India Nilgiri Winter Frost Black Tea

Tea type
Black Tea
Black Tea Leaves
Apricot, Cookie, Floral, Grass, Hay, Hazelnut, Honey, Peach, Sugar, Sweet, Fruity, Malt, Mango, Orange, Tangy, Herbs, Rose, Smoke, Straw, Violet
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Loose Leaf
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Edit tea info Last updated by eastkyteaguy
Average preparation
195 °F / 90 °C 3 min, 15 sec 3 g 10 oz / 281 ml

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5 Tasting Notes View all

From What-Cha

A light black tea with a crisp taste and wonderful honey finish, evocative of a great first flush Darjeeling.

Nilgiri Winter Frost Tea gets its unique taste as a result of the contrasting conditions experienced by the plant in late winter, the days are warm and sunny while temperatures plummet at night.

Tasting Notes:
- Light and crisp tasting with a wonderful honey finish
- No astringency

Harvest: Winter, Early February 2017

Altitude: 1,850m
Cultivar: CR6017
Origin: Parkside Tea Estate, Nilgiri, India
Sourced: Specialist Nilgiri tea wholesaler

Brewing Advice:
- Heat water to roughly 90°C/194°F
- Use 1-2 teaspoons per cup/small teapot
- Brew for 2-3 minutes

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5 Tasting Notes

30 tasting notes

Dry leaves smell floral with honey and hay. Wet leaves smell sweet and slightly stringent, more like a traditional black tea.

This is a sweet and gentle brew, with flavors of honey and sugar cookie followed by floral grass and hazelnut. The aftertaste has faint hints of peach and apricot sweetness.

Flavors: Apricot, Cookie, Floral, Grass, Hay, Hazelnut, Honey, Peach, Sugar, Sweet

195 °F / 90 °C 4 min, 0 sec

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1181 tasting notes

Summer Vacation! This is the last of my Indian tea stash. It’s been sitting in my cupboard for a while, so it is about time that I’m finally getting around to sampling it!

The dry leaf smells very similar to the India Assam Kanoka Hand-made Black, in that it has that peppery hay-like scent, though I also found this leaf to smell somewhat like dried pear. Brewed up, this tea had a very coppery-orange color, and the aroma off the cup smelled very fruity, very much like sweet mandarin oranges and mango.

This is another very smooth tea with no bitterness or astringency; the malt notes are on the lighter side, and the body is very fruity with a honey sweetness. I get a sort of mango-like tanginess left as an aftertaste on my tongue.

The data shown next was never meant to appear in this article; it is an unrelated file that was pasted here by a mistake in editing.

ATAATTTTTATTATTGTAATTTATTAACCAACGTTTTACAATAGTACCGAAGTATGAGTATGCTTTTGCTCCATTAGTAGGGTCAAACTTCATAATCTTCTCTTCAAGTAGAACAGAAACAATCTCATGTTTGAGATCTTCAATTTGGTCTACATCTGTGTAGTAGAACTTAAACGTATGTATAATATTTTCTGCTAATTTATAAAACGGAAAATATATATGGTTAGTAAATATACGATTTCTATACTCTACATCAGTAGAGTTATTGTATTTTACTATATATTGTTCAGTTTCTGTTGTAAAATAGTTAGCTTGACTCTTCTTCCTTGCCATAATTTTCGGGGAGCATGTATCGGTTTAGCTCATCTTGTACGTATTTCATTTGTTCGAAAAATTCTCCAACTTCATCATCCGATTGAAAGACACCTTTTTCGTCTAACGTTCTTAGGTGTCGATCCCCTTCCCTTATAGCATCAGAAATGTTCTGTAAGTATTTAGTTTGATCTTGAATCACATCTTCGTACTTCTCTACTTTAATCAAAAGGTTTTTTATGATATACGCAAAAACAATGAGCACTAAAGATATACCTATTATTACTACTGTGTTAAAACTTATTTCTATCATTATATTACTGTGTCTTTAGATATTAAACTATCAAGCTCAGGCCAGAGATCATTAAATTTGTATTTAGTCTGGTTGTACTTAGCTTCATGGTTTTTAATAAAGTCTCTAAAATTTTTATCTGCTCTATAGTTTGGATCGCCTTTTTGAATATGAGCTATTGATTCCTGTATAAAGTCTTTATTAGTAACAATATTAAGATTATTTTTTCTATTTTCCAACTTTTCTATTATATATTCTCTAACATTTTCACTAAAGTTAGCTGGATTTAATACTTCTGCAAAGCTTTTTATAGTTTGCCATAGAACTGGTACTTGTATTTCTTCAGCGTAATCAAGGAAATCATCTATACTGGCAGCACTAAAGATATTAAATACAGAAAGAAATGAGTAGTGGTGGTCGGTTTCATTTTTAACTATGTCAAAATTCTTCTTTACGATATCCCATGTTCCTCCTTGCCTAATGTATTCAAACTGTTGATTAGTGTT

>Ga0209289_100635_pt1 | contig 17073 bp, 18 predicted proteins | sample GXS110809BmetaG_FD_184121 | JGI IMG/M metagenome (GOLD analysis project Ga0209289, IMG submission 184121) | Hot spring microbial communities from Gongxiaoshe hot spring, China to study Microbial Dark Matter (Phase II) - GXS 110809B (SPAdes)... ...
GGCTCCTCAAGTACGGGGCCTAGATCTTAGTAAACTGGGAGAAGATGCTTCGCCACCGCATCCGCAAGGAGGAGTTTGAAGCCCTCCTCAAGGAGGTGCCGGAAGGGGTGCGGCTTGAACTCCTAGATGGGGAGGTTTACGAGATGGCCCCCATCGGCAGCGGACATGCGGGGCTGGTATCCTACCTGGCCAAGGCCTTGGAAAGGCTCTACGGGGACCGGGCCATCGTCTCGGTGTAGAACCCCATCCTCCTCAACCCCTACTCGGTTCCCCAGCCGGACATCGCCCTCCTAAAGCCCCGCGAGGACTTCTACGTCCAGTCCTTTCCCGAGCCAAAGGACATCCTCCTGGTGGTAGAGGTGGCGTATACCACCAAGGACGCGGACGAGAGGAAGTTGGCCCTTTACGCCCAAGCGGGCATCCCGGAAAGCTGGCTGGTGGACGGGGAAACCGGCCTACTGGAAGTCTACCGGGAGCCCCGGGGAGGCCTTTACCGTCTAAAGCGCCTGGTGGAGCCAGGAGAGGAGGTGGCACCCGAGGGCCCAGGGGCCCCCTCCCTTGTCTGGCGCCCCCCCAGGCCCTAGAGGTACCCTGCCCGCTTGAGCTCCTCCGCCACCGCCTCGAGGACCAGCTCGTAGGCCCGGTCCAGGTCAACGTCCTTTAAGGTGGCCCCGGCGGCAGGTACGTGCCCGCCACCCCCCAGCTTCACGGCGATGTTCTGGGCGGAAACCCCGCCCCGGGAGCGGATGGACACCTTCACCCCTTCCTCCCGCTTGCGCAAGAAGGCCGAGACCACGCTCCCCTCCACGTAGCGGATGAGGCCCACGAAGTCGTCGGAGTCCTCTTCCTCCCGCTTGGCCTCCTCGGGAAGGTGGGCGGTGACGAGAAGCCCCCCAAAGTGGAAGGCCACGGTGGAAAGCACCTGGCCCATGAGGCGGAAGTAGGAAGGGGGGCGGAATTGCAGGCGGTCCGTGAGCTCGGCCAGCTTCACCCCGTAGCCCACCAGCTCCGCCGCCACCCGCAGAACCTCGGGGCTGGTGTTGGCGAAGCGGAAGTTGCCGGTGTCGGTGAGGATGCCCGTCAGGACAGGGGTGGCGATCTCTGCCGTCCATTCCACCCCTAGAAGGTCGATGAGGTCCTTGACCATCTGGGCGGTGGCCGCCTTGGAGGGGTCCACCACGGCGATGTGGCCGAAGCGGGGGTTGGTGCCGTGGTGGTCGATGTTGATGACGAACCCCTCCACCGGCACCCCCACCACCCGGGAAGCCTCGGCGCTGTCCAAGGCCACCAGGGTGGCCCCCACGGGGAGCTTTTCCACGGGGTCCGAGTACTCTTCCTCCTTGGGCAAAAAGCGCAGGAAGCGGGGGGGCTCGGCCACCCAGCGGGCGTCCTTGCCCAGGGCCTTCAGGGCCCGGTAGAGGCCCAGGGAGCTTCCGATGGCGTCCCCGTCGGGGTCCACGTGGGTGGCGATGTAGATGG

It’s a nice tea, and my only regret is that I’m drinking it at 11 p.m. when I know I have to work in the morning. So much for sleeping tonight.

Flavors: Fruity, Honey, Malt, Mango, Orange, Sweet, Tangy

200 °F / 93 °C 2 min, 0 sec 3 g 16 OZ / 473 ML

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1048 tasting notes

I finished this one last night, which was a terrible decision. I had way too much tea yesterday and ended up not falling asleep until around 3:00 A.M. as a result. I didn’t get up this morning until somewhere around 10:00 A.M. I may have put myself through hell, but at least the teas I drank yesterday were good. This one was no exception, and for me, that’s saying something because I’m still not totally sold on Nilgiri teas.

I prepared this tea in the Western style. I steeped approximately 3 grams of loose tea leaves in 8 ounces of 194 F water for 5 minutes. I did not attempt any additional infusions.

Prior to infusion, the dry tea leaves emitted a fairly powerful bouquet that presented a blend of honey, flowers, grass, and fruit. After infusion, I detected pronounced scents of honey, violet, grass, rose, and mango. In the mouth, I detected honey and flowers up front. It was hard to pinpoint exactly what kind of floral impressions I was getting. At the time, I pegged it as a mixture of chrysanthemum, rose, tea flower, and violet. With the exception of the violet, I’m still not confident that my description would strike anyone else as being remotely accurate. Just beneath the honey and floral notes, I detected impressions of grass, straw, malt, herbs, mango, and nectarine underscored by a touch of smoke. The finish was sweet with a nice mix of floral, fruity, and honeyed tones.

This was an interesting and satisfying black tea. I was pretty much firing in all directions simultaneously when I attempted to log this, so I have no idea if my description of this tea even approaches adequacy, but I can confirm that it was a nice drinking experience. Again, I’m still not the hugest fan of Nilgiris, but I thought this one was quite good. I imagine that those who have more interest in teas of this type would get considerably more out of it than someone like me.

Flavors: Floral, Fruity, Grass, Herbs, Honey, Malt, Mango, Rose, Smoke, Straw, Violet

5 min, 0 sec 3 g 8 OZ / 236 ML

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7 tasting notes

The description was pretty spot on. A lighter black tea. Good flavor. I enjoyed it.

Flavors: Honey

195 °F / 90 °C 3 min, 0 sec 5 tsp 8 OZ / 236 ML

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28 tasting notes

Compared to the few Indian black teas I’ve sipped, this one was gentler and softer, with perhaps the slightest muscatel notes that I noticed only when I looking for them. What-Cha’s description of it as “a light crisp tea with honey notes” felt like an accurate summary. I did sense a fairly strong dose of caffeine, but I have no idea whether that’s actually the case. Other than that punchiness, this tea reminded me of the What-Cha Georgia black teas that I love so much.

195 °F / 90 °C 2 min, 0 sec 2 tsp 6 OZ / 177 ML

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